It was a ride on the wild side. Super-charged with adrenaline, I paced the space like a caged tiger, mind on fire, words crying to be heard. Sentences exploded: “A thought is only a thought!” “Nothing happens, nothing has happened, nothing is happening, nothing will ever happen!”
I wrote like a maniac not knowing then that it was soon to be a book — The Long Road to Nowhere: from Is to Bliss (Zen Publications). Apparently, my eyes had become large and extraordinarily clear. My last rush of words before being driven to the hospital,
I was told, were: “I don’t know if I’m crazy or enlightened!”
And here’s the crux of the story: I was blessed! I had three caring doctors charting my stars to recovery. Just because my blood pressure had risen and I was speaking repetitively, I was an ICCU candidate! Fortunately, one of the three wise doctors, my dear sister Deepika, said firmly, “Not the ICCU. It’s too cold and impersonal. He’ll recover faster if he sees people around him.” Truer words have never been spoken. No distant ‘all-night-vigilance’ in chilling, sterile conditions can replace the warm, loving hand on the brow.
I did not undergo a battery of needless tests, just those required. I came out with flying colours — lungs, heart, kidney, liver were healthy and oxygen levels good. My hugely relieved sister attributed it to my daily fitness and meditation regime. I concur heartily. Tip: Pedal on your stationary bike for an hour daily. Do stretches with springs. And crunch those abs. Since my sodium level had dropped by three points, I was put on a saline drip for five days. I had always thought I was the salt of the earth.
Apparently, the next day, I was chanting “I surrender. Peace.” And I was at peace. Right through this unexpected experience, I was super confident that there was nothing wrong in my body. Years of fitness silently nurture body and mind. When you surrender to healing forces, you enjoy a childlike immunity to ill-being.
With firm resolve, I walked the path my pen had set: “Remember, pranic and panic are an ‘r’ apart. That ‘r’ is respiration. Breathe deeply. Panic disappears. Pranic energy re-flows.” Tip: In good and bad times, concentrate on your breathing. Often, brain and body come up with a subconscious knee-jerk panic attack. Deep, consistent breathing beats counting to 10.
It also helps to repeat the healing affirmation of the Masters: “I will my life force to charge through my nerves and muscles big and small, my tissues, limbs and all, with vibrant tingling fire, with burning joyous power. In blood and glands by sovereign command
I bid you flow, by my command, I bid you glow.”
In a system gone callous where pharma companies and some practitioners are in an unholy alliance, my three doctors tower as true heroes. Shining examples to the growing tribes of medicos who see a patient as one more number to achieve their ‘target’ for the hospitals they work for, prescribing tests and surgeries merely to collect commissions. These over-the-top practices are justified by many in the profession as a ‘preventive action’ against patient litigation. But how many in India have the gumption, resources and energy to take a medical practitioner to court?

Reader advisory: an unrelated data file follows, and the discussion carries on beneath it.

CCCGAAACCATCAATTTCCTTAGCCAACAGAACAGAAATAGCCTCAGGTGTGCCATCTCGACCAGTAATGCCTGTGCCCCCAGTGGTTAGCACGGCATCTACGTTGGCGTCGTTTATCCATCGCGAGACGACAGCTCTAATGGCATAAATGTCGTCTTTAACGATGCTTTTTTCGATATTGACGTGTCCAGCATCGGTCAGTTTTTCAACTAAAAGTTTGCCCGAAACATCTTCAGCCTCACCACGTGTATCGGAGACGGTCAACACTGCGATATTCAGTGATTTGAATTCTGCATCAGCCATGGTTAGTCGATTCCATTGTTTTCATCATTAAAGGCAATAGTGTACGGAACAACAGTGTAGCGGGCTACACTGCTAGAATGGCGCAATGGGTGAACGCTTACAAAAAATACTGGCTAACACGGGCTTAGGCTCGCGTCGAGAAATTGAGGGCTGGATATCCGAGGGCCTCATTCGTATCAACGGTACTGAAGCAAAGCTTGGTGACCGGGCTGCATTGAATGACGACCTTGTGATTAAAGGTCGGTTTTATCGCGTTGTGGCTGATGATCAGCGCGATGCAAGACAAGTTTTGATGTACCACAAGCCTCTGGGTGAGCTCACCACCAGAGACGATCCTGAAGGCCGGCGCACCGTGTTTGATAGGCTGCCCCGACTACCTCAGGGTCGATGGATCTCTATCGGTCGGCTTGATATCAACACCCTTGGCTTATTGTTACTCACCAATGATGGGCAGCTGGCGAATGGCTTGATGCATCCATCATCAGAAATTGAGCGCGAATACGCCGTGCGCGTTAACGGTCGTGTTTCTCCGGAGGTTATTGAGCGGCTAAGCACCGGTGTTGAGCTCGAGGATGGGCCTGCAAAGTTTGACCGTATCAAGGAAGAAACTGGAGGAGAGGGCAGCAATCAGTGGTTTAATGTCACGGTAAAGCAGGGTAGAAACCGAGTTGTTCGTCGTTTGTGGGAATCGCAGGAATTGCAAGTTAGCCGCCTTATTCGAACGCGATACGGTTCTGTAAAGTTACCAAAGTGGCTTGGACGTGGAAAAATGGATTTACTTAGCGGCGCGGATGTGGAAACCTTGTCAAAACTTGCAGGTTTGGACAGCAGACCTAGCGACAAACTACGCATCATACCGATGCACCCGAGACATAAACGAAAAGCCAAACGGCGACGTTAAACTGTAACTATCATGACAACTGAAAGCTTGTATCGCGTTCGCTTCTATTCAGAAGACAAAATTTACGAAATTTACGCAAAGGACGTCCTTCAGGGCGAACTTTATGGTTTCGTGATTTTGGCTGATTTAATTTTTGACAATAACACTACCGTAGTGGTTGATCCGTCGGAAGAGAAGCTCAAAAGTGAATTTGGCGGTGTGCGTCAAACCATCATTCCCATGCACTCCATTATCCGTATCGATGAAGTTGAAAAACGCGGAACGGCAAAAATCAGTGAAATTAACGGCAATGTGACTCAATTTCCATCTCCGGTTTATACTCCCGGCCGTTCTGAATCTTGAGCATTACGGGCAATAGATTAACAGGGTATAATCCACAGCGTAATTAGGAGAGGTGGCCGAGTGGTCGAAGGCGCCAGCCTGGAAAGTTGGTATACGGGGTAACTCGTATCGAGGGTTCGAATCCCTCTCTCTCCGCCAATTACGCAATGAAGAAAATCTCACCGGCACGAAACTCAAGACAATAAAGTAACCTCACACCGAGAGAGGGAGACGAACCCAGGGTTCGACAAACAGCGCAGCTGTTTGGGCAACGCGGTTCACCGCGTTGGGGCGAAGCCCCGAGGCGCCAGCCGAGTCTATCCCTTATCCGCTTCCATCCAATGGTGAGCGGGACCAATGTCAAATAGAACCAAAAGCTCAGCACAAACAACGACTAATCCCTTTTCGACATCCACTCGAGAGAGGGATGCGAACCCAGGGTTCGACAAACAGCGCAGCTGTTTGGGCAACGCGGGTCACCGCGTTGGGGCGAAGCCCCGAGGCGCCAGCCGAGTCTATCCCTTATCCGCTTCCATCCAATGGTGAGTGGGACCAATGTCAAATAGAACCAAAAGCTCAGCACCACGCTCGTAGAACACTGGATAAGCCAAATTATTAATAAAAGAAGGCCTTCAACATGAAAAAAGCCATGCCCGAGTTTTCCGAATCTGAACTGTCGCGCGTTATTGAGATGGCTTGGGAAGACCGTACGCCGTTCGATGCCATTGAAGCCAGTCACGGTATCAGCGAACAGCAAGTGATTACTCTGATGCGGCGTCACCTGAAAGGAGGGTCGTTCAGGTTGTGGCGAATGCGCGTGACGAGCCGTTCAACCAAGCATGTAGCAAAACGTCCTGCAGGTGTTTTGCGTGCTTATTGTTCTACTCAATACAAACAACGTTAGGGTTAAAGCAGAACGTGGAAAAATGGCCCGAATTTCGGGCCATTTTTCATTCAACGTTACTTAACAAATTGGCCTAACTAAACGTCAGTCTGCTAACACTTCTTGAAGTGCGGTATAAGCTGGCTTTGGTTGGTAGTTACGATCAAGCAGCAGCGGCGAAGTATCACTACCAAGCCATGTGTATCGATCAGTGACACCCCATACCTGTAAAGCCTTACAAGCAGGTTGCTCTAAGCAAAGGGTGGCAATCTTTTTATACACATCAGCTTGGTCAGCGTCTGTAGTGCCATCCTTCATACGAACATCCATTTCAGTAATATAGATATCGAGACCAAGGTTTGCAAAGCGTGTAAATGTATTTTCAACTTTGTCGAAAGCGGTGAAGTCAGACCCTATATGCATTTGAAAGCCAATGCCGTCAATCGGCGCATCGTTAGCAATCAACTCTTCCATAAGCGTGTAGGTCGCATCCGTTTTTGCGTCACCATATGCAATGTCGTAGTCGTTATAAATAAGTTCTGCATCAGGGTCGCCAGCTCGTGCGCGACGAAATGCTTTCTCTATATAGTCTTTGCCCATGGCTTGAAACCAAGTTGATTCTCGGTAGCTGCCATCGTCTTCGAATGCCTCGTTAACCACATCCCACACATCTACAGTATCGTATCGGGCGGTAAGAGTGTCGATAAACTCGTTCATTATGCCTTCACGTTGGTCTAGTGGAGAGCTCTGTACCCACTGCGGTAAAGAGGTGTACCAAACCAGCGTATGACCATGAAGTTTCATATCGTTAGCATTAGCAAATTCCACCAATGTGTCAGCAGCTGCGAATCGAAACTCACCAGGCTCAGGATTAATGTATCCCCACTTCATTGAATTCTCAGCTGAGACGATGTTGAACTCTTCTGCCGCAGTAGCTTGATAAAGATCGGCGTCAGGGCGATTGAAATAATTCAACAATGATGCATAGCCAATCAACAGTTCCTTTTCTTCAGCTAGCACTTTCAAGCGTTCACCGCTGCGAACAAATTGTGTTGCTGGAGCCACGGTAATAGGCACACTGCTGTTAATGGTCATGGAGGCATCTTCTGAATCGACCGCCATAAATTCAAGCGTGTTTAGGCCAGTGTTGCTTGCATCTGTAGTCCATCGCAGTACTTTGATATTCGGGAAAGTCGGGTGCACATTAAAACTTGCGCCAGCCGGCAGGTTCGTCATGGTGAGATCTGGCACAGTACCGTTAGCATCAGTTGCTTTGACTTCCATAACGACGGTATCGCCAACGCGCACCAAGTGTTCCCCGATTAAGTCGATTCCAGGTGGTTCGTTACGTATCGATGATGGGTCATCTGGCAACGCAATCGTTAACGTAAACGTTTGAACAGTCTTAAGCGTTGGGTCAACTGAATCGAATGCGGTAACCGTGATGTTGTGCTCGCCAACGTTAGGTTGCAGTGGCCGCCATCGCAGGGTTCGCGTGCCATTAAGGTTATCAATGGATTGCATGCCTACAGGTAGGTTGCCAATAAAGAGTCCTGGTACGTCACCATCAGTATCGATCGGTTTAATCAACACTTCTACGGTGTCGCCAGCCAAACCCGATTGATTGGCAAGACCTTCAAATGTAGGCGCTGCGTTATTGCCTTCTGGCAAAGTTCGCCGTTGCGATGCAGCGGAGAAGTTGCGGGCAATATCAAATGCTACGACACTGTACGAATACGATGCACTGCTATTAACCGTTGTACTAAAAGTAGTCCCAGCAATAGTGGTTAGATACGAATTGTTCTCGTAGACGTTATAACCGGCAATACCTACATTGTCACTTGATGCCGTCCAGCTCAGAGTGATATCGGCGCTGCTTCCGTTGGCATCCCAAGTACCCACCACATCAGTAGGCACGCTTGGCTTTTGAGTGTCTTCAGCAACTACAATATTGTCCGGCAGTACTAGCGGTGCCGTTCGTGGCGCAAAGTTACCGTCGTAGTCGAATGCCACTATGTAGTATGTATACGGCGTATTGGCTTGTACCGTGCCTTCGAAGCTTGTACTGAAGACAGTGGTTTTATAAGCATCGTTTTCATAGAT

More disturbing are the invasive procedures imposed on the terminally ill not just for profiteering, but also as a ‘classroom lesson’ where medical students are invited (without the family’s permission) to watch the specialist’s prowess. This actually happened with my mother-in-law, the insensitivity of the senior doctor was appalling. A doctor must be sensitive to every individual’s right to live or pass away in peace and dignity.
Ethics, values and humaneness must grow, not diminish, with the advance of technology. A doctor who punishes patients for profits, power or prestige punishes himself/herself first — a precious spark of love dies inside. Dr Atul Gawande, a renowned surgeon in the USA, puts it beautifully in his book Being Mortal: Medicine and what matters in the end, “People with serious illness have priorities besides simply prolonging their lives … avoiding suffering, strengthening relationships …. being mentally aware, not being a burden on others, and achieving a sense that their life is complete … Our system of technological medical care has utterly failed to meet these needs. The question is how we can … actually help people achieve what’s most important to them at the end of their living.” I applaud the good doctor’s deep concern and thoughtfulness.
I wish that doctors, who look more into the health of their profits than the health of their patients, could look deep into their core and rediscover that great seed of love and goodness that resides in them. Understanding and compassion along with the determination to heal the sick and strengthen the weak is a bountiful energy that lights up the doctor’s life with genuine purpose. Why undermine it?
When professional life is conducted with kindness of honesty and truth, deep fulfillment and joy abound. Indeed, we are happy not because of our wealth but because of our enormous capacity to love. As that great Master Thich Nhat Hanh revealed, “The secret to maintaining happiness is to nourish our love every day,” and exhorted, “Don’t allow success or craving for money and power to replace your love.”
To that end, I urge doctors to re-direct and re-dedicate their intentions to the greater, higher purposes they had started their medical career with. Daily, sit comfortably, eyes closed gently. Concentrate on your breath, the rise and fall of your stomach. Now, put your honorable intentions into these affirmations. When you open your eyes, open your heart, and let the pure healer in you emerge.
(The writers are authors of the book ‘Fitness for Life.’)